Davis Winnick MP called for voting in elections to be made a “civic duty’. He introduced a bill before the House of Commons and argued that: “The right to vote is the most fundamental tenet of democracy and yet millions do not exercise it.”

In Australia, where a similar law exists, 93% of the public voted in the last General Election. This compares to just 65% in the UK – when 16 million registered voters did not vote.

Personally, I do not favour making it illegal to fail to vote. I would give everyone who votes five lottery tickets – with a chance to win a million pounds. Such an approach would encourage voting.

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Apr 20

Europe and free movement …

European-Union_240-animated-flag-gifsOver recent years a number of my wider family have migrated to other EU Countries. I have relatives now living in Spain and Portugal. I also have friends and former work mates living in France and Spain.

These relatives and friends have taken advantage of the EU free market and migration rules that enable the free movement of capital, goods, and people. Read More »

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Apr 19

A tragic loss of life …

This article is also published in GBP GBP.

boatAccording to UNCHR estimates 3500 migrants died at sea in 2014. As frightening as that number seems, the events of the past few days signify that matters are getting significantly worse. This morning there are reports of 630 migrants drowning over night. This follows 400 who are presumed drowned a few days ago.

These migrants are fleeing from Libya and hoping to reach Italy for a safe heaven. As Pope Francis says, European nations cannot sit idly by and watch thousands drown.  We need to give a lifeline and open our doors to helping such migrants. We must show humanity.

We need to push the leaders of all UK political parties. They need to act on this issue. Ed Miliband is right to criticise EU leaders on this issue. He too needs to announce what steps need to be taken as a matter of urgency.

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Apr 18

Wearing a full-face veil in court …

burkaLord Neuberger, President of the Supreme Court, has argued that judges should show, and be seen to show, respect towards different customs.

“Well known examples include how some religions consider it inappropriate to take the oath, how some people consider it rude to look other people in the eye, how some women find it inappropriate to appear in public with their face uncovered, and how some people deem it inappropriate to confront others or to be confronted – for instance with an outright denial.

In effect, he is calling on Judges to show regard for the customs of others. While such an approach is obviously desirable, there is concern that the use of a veil by a witness could hamper the giving of evidence – with facial expressions an important element of evidence delivery.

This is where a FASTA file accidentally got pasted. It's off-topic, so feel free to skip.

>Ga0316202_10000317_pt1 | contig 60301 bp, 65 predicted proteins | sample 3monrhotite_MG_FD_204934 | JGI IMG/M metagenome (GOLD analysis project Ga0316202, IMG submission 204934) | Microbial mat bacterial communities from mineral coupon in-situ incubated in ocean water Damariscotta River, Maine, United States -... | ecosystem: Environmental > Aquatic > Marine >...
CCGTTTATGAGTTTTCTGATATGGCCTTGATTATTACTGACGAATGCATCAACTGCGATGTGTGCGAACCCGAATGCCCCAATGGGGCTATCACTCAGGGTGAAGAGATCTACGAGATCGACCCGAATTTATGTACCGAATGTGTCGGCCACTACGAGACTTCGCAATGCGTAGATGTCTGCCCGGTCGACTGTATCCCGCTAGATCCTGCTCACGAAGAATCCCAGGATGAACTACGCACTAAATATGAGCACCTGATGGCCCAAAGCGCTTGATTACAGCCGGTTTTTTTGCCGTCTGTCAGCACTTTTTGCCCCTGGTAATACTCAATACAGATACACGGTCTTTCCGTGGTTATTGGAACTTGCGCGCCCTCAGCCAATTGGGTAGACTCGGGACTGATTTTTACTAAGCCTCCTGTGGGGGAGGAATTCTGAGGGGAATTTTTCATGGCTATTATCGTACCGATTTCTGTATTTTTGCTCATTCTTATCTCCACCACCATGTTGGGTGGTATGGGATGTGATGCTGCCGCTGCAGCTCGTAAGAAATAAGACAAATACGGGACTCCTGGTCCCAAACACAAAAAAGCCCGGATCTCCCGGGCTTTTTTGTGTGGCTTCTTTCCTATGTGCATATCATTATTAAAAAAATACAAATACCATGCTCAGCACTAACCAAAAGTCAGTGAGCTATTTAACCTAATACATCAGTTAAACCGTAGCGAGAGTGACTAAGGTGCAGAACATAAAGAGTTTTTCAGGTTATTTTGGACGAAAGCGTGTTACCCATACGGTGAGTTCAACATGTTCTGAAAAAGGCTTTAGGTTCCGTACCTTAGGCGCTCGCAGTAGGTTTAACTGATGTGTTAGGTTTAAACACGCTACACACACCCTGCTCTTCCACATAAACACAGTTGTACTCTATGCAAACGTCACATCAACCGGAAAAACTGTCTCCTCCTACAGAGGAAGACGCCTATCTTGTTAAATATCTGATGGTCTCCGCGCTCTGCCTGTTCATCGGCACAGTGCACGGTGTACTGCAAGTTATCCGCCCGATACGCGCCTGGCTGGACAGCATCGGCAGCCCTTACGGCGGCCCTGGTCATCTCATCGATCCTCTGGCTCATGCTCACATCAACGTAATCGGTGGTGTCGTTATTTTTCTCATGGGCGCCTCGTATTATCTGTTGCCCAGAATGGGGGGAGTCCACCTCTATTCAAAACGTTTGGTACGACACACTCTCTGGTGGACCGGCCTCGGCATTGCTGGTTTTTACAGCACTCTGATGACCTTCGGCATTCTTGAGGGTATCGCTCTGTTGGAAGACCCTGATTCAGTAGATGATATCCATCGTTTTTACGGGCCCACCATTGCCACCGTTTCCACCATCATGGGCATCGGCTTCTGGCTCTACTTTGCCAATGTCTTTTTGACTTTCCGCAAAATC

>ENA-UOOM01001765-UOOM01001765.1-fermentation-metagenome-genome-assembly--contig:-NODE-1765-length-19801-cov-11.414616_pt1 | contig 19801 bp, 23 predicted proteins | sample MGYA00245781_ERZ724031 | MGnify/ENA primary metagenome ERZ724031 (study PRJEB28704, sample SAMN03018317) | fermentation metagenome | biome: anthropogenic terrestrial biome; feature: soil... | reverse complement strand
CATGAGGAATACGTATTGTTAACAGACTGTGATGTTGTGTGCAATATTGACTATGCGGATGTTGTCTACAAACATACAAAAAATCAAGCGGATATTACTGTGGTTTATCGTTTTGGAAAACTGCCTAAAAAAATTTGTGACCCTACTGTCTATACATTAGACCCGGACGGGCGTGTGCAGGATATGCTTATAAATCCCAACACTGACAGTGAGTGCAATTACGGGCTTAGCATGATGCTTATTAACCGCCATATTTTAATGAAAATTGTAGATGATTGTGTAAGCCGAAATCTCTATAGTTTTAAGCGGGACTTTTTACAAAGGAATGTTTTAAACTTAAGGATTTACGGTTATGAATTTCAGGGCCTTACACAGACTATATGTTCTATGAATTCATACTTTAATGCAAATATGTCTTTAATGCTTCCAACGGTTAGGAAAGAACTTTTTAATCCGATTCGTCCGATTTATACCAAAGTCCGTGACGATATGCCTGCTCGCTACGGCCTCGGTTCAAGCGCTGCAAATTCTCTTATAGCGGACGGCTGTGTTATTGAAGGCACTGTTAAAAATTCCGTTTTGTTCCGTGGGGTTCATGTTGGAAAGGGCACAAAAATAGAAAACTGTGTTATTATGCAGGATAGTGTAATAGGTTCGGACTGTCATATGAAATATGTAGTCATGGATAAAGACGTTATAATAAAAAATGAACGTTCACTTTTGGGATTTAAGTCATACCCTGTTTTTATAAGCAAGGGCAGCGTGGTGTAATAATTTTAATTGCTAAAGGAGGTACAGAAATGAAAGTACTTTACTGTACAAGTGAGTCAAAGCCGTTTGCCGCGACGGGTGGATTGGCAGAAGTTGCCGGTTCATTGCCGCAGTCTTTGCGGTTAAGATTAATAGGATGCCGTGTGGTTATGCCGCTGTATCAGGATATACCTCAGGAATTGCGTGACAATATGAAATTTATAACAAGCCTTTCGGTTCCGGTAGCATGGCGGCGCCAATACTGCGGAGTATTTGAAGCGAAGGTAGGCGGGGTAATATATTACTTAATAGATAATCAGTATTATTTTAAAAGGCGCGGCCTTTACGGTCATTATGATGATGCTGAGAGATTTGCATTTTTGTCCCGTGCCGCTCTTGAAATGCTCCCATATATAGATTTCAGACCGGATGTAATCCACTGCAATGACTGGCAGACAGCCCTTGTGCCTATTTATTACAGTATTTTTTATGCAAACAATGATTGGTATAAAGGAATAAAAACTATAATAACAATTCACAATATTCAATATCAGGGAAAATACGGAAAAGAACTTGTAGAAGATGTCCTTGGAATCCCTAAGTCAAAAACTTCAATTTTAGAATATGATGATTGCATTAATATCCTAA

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Apr 17

A stupid suffocating ‘sleeper’ prank …

prisonGreater Manchester Police have warned of a stupid suffocating ‘sleeper’ prank being played by school children. The prank involves one child/person covering the mouth and nose of a another person until they pass out due to a lack of oxygen. The dangers from such is obvious – with victims going unconscious, with a danger of them dying.

As per R v Woolin [1998], if a person dies and the jury determine – beyond reasonable doubt – that ‘the defendant recognised that death or serious injury was a virtual certain outcome’, then life imprisonment for ‘murder’ is applicable. At best, the defendant could hope that (as per R v Church [1966]) they would be found guilty of dangerous/illegal act ‘involuntary manslaughter’.  Any child, of 10 years or older, could be charged with murder/manslaughter.

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Apr 15

Job sharing for MP’s …


This article is also published in GBP GBP.

There are reports that returning officers have rejected nomination papers for candidates who wished to job share as an elected Member of Parliament.

For my part, I do not see why a Member of Parliament could not work on a job share basis. Indeed, many MP’s continue to work as Directors while also serving as MP’s. It follows that they too could be described as work sharing MP’s.

Job sharing or work sharing is an employment arrangement where typically two people are retained on a part-time or reduced-time basis to perform a job normally fulfilled by one person working full-time. Compensation is apportioned between the workers, thus leading to a net reduction in per-employee income.

Read More »